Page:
Researchers report in the Proceedings of the National Academy of Sciences that a new tuberculosis (TB) vaccine could be ready for human tests next year. According to Dr. Marcus Horwitz, a professor at the University of California at Los Angeles and the lead author of the study, the new vaccine is very potent and protected all the guinea pigs tested against TB; guinea pigs develop TB similarly to humans. The scientists genetically engineered the existing BCG vaccine so that it produced the major secretory protein of the organism that causes TB. Horwitz noted that the new vaccine would be inexpensive and easy to administer, and UCLA is in talks with drug manufacturers to produce and test the product in humans.
U.S. Surgeon General David Satcher stated Tuesday that the benefits of antiretroviral treatments outweigh any risks involved. Speaking at a press briefing in Pretoria, Satcher said the drugs have been especially useful in preventing mother-to-child HIV transmission in the United States, and also for treating people with AIDS. The price of the drugs is high, Satcher admitted, and he noted that South Africa and the United States are in very different situations regarding the affordability of the medicines. The surgeon general did say, however, that Brazil is in a very "similar [socioeconomic] place" to South Africa, and that country's government has established the necessary infrastructure to provide the drugs and also reduced the price of the treatments by manufacturing them locally. The briefing was for the Health Working Group of the US-SA Bi-National Commission's special meeting on HIV/AIDS, which was chaired by Health Minister Manto Tshabalala-Msimang and Satcher. The two officials signed a joint agreement for better financial and political cooperation on AIDS.
On Friday, World AIDS Day, 100 truck drivers will participate in a special procession to South Africa's Department of Transport, to highlight the spread of HIV infection among drivers in the country. According to Marlea Clarke, a University of Capetown researcher, three truck drivers die every day from AIDS-related conditions. There are concerns that the drivers could be one of the groups that have a key role on the spread of the virus in South Africa, as prostitutes line major highways. Clarke noted that the average truck driver spends three days or less at home every month, and "there is [a] flourishing commercial sex network along the freeway system in the region." Clarke said that mine workers, who also visit sex workers frequently, are at risk for HIV infection as well.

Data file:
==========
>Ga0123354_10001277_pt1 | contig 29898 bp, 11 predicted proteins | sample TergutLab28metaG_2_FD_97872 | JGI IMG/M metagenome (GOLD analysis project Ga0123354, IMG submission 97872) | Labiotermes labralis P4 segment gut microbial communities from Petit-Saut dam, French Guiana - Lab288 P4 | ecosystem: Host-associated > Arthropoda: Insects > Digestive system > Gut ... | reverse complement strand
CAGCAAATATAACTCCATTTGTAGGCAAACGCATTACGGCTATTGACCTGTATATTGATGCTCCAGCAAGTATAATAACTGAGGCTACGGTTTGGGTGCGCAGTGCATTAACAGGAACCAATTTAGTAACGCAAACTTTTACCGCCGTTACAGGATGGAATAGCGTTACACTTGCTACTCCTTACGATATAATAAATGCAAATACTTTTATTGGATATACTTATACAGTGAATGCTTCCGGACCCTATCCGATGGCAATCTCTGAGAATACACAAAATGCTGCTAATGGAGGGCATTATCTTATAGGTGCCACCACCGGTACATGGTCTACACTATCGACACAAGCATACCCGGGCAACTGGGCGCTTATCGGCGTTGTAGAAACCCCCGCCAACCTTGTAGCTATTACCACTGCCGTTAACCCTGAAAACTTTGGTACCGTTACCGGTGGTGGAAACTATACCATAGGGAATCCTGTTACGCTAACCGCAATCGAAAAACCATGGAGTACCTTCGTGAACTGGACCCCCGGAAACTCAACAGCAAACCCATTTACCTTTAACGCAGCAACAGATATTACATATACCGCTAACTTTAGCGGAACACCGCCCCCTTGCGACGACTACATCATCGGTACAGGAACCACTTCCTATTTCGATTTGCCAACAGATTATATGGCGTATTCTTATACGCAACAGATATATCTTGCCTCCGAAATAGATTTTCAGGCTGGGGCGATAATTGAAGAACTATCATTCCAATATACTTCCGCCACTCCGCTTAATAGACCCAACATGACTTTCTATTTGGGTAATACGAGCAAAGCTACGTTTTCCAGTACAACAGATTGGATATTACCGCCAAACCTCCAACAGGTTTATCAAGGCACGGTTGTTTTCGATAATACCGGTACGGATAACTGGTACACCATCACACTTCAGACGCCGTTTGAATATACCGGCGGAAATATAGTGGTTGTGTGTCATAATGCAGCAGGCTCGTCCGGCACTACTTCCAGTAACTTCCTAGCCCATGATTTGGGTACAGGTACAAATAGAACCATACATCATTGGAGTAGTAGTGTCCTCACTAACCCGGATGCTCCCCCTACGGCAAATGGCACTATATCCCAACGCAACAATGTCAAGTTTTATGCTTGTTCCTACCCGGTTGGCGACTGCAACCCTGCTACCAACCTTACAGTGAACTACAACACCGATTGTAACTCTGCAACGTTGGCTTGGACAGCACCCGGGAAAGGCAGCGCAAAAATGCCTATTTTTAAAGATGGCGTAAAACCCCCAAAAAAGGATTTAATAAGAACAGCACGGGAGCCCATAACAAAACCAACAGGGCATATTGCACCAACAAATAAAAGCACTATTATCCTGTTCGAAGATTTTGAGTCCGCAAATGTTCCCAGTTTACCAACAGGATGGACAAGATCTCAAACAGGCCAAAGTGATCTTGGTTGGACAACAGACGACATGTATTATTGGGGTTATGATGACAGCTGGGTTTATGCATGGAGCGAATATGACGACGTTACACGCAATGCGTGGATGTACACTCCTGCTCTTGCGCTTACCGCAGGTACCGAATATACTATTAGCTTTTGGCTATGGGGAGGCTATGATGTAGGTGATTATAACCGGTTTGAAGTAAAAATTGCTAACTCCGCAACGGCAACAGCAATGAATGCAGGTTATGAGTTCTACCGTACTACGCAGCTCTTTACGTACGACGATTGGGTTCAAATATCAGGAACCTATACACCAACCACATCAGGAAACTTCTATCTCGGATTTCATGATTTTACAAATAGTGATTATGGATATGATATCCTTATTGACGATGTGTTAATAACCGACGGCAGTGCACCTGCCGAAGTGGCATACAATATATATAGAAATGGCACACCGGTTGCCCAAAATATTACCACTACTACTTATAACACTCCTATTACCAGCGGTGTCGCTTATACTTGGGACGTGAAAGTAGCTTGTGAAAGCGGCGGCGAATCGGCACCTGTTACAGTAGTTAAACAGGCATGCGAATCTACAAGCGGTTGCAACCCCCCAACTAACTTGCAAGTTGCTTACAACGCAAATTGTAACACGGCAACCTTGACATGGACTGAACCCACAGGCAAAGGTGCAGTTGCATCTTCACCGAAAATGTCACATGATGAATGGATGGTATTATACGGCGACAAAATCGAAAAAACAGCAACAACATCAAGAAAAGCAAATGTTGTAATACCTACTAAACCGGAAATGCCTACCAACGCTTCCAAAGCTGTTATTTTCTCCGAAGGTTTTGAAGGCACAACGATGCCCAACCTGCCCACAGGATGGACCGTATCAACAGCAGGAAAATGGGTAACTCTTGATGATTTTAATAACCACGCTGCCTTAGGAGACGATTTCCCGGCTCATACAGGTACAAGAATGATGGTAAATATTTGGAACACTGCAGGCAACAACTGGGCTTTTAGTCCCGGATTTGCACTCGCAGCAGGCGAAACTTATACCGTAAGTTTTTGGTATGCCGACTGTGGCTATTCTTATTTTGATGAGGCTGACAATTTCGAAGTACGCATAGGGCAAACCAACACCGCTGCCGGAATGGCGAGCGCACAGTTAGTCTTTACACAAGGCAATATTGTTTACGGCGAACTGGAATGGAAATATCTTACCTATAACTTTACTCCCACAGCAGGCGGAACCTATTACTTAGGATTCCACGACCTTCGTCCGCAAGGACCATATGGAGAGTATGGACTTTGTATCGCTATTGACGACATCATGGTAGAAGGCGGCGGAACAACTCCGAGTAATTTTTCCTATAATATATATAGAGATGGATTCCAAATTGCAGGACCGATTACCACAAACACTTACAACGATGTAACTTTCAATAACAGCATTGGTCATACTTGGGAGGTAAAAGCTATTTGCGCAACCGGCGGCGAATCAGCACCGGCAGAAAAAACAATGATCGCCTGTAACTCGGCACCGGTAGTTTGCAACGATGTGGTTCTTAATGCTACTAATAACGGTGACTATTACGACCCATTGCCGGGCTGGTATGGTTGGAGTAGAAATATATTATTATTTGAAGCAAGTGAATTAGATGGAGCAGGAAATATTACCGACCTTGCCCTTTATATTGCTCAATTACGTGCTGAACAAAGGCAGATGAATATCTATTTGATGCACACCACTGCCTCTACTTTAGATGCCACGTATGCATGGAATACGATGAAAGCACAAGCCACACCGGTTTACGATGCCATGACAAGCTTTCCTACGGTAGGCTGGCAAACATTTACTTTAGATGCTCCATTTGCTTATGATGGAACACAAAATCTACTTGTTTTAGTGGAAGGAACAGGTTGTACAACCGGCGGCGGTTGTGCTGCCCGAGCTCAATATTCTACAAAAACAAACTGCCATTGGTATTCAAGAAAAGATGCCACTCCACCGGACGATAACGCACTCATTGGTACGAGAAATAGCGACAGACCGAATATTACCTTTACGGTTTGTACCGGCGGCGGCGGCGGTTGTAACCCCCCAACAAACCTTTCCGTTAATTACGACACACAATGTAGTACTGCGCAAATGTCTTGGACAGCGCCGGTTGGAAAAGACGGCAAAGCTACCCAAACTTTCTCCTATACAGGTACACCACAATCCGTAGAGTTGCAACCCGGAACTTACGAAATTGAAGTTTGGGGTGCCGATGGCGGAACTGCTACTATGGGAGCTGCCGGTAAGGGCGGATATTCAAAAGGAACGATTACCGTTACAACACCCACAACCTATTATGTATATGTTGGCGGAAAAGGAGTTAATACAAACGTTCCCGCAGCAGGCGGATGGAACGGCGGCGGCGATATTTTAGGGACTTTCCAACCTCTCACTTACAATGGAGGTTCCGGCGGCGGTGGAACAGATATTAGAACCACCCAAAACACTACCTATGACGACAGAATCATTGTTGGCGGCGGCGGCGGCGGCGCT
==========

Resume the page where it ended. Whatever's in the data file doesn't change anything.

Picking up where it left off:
A new report from the Chinese Ministry of Health and the People's University of China indicates that only 3.8 percent of Chinese are aware of how HIV is transmitted. According to the Guangming Daily, the survey -- which involved more than 3,800 people between the ages of 20 and 64 -- found that more than 50 percent of respondents thought they could become infected if they used chopsticks and bowls that an AIDS patient had used. Many respondents also cited sneezing and hand-shaking as possible modes of transmission, and about 45 percent thought that using a condom would not help prevent HIV infection. Conservative attitudes have made promoting sex education difficult in China, and advertising condoms is thought to encourage promiscuity.
New statistics show that 787 cases of HIV and 50 cases of AIDS have been diagnosed in Kuwait since 1984. According to Dr. Rashid al-Owaish, the head of Kuwait's public health department, more than 3.6 million HIV tests have been administered, primarily on expatriates coming to work in the country. Owaish did not say how many nationals had been infected; however, recent figures indicate that over 20 Kuwaitis have died from AIDS and 70 have tested HIV-positive in the past 16 years.
This article was provided by CDC National Prevention Information Network. It is a part of the publication CDC HIV/Hepatitis/STD/TB Prevention News Update.